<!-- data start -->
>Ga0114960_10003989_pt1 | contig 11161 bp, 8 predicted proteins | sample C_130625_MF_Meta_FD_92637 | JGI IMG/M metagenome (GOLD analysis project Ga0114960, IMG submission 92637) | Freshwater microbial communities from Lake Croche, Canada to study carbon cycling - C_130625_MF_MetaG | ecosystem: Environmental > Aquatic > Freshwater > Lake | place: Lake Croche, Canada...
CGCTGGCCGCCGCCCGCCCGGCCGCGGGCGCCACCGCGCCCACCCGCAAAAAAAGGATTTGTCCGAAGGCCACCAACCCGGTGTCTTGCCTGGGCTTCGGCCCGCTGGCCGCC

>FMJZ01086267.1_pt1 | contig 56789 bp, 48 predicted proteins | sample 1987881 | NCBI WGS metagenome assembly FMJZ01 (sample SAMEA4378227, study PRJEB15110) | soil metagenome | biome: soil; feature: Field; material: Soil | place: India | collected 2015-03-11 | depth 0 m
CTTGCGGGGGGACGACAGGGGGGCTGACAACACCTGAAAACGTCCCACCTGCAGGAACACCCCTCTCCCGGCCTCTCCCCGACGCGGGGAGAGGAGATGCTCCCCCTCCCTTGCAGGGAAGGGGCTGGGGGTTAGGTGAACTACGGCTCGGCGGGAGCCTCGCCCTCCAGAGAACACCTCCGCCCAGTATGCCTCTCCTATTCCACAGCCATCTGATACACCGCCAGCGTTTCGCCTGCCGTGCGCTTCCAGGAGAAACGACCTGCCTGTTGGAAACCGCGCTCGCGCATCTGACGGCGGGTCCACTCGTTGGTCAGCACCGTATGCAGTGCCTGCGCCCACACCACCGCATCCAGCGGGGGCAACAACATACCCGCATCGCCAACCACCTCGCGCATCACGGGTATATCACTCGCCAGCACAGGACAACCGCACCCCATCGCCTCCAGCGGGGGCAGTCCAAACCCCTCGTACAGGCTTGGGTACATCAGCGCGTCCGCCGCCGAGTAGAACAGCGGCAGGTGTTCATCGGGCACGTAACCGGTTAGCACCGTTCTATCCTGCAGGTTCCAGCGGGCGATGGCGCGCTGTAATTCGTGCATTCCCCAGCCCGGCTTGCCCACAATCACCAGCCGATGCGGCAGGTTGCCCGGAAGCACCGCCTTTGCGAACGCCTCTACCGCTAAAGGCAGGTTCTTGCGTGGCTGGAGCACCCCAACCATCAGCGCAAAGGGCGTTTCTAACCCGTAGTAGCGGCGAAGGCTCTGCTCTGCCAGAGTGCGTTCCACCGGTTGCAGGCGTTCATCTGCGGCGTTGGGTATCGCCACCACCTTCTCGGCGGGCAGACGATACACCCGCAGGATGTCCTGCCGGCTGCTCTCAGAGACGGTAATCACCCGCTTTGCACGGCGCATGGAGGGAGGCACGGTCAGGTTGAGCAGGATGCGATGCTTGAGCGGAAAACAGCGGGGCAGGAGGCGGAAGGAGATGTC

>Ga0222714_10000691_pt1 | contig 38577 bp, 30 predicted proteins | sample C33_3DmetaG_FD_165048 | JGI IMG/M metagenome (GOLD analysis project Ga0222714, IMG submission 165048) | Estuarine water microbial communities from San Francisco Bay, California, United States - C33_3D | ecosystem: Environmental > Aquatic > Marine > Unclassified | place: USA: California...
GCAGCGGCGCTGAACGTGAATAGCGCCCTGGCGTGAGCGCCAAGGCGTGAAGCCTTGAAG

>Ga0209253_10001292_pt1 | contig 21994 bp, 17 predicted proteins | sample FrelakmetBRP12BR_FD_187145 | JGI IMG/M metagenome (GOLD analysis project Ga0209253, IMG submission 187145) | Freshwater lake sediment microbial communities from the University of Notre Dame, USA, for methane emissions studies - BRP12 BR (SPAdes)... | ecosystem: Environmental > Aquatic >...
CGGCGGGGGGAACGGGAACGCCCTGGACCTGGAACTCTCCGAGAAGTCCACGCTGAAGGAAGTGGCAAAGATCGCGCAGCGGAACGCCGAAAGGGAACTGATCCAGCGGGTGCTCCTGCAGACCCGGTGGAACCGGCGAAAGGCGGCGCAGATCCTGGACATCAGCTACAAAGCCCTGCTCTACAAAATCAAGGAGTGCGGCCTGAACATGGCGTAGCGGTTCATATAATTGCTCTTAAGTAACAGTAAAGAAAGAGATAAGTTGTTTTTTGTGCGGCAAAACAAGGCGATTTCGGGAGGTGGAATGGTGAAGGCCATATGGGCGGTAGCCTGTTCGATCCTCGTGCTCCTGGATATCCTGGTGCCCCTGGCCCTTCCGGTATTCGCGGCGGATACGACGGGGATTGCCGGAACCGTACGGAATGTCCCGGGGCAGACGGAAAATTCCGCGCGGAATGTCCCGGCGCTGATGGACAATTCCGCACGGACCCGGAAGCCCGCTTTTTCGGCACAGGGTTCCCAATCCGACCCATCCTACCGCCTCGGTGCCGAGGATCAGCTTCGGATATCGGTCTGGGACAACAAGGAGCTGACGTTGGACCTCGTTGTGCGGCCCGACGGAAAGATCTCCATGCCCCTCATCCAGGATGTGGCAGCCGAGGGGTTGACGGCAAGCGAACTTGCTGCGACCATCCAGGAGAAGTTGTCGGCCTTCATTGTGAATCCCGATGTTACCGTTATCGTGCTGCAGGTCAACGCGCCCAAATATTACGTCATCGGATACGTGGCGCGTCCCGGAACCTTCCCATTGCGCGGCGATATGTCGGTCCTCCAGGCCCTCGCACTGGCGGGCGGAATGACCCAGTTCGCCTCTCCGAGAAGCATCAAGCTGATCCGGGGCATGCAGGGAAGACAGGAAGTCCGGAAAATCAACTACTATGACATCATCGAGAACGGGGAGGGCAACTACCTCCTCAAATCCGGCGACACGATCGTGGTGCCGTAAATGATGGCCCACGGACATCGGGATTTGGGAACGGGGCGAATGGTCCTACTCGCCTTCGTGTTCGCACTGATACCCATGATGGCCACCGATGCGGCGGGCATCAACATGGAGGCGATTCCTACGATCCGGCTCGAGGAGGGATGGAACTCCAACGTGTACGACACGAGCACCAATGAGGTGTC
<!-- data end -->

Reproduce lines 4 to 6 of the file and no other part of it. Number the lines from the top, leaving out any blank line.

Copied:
CTTGCGGGGGGACGACAGGGGGGCTGACAACACCTGAAAACGTCCCACCTGCAGGAACACCCCTCTCCCGGCCTCTCCCCGACGCGGGGAGAGGAGATGCTCCCCCTCCCTTGCAGGGAAGGGGCTGGGGGTTAGGTGAACTACGGCTCGGCGGGAGCCTCGCCCTCCAGAGAACACCTCCGCCCAGTATGCCTCTCCTATTCCACAGCCATCTGATACACCGCCAGCGTTTCGCCTGCCGTGCGCTTCCAGGAGAAACGACCTGCCTGTTGGAAACCGCGCTCGCGCATCTGACGGCGGGTCCACTCGTTGGTCAGCACCGTATGCAGTGCCTGCGCCCACACCACCGCATCCAGCGGGGGCAACAACATACCCGCATCGCCAACCACCTCGCGCATCACGGGTATATCACTCGCCAGCACAGGACAACCGCACCCCATCGCCTCCAGCGGGGGCAGTCCAAACCCCTCGTACAGGCTTGGGTACATCAGCGCGTCCGCCGCCGAGTAGAACAGCGGCAGGTGTTCATCGGGCACGTAACCGGTTAGCACCGTTCTATCCTGCAGGTTCCAGCGGGCGATGGCGCGCTGTAATTCGTGCATTCCCCAGCCCGGCTTGCCCACAATCACCAGCCGATGCGGCAGGTTGCCCGGAAGCACCGCCTTTGCGAACGCCTCTACCGCTAAAGGCAGGTTCTTGCGTGGCTGGAGCACCCCAACCATCAGCGCAAAGGGCGTTTCTAACCCGTAGTAGCGGCGAAGGCTCTGCTCTGCCAGAGTGCGTTCCACCGGTTGCAGGCGTTCATCTGCGGCGTTGGGTATCGCCACCACCTTCTCGGCGGGCAGACGATACACCCGCAGGATGTCCTGCCGGCTGCTCTCAGAGACGGTAATCACCCGCTTTGCACGGCGCATGGAGGGAGGCACGGTCAGGTTGAGCAGGATGCGATGCTTGAGCGGAAAACAGCGGGGCAGGAGGCGGAAGGAGATGTC

>Ga0222714_10000691_pt1 | contig 38577 bp, 30 predicted proteins | sample C33_3DmetaG_FD_165048 | JGI IMG/M metagenome (GOLD analysis project Ga0222714, IMG submission 165048) | Estuarine water microbial communities from San Francisco Bay, California, United States - C33_3D | ecosystem: Environmental > Aquatic > Marine > Unclassified | place: USA: California...
GCAGCGGCGCTGAACGTGAATAGCGCCCTGGCGTGAGCGCCAAGGCGTGAAGCCTTGAAG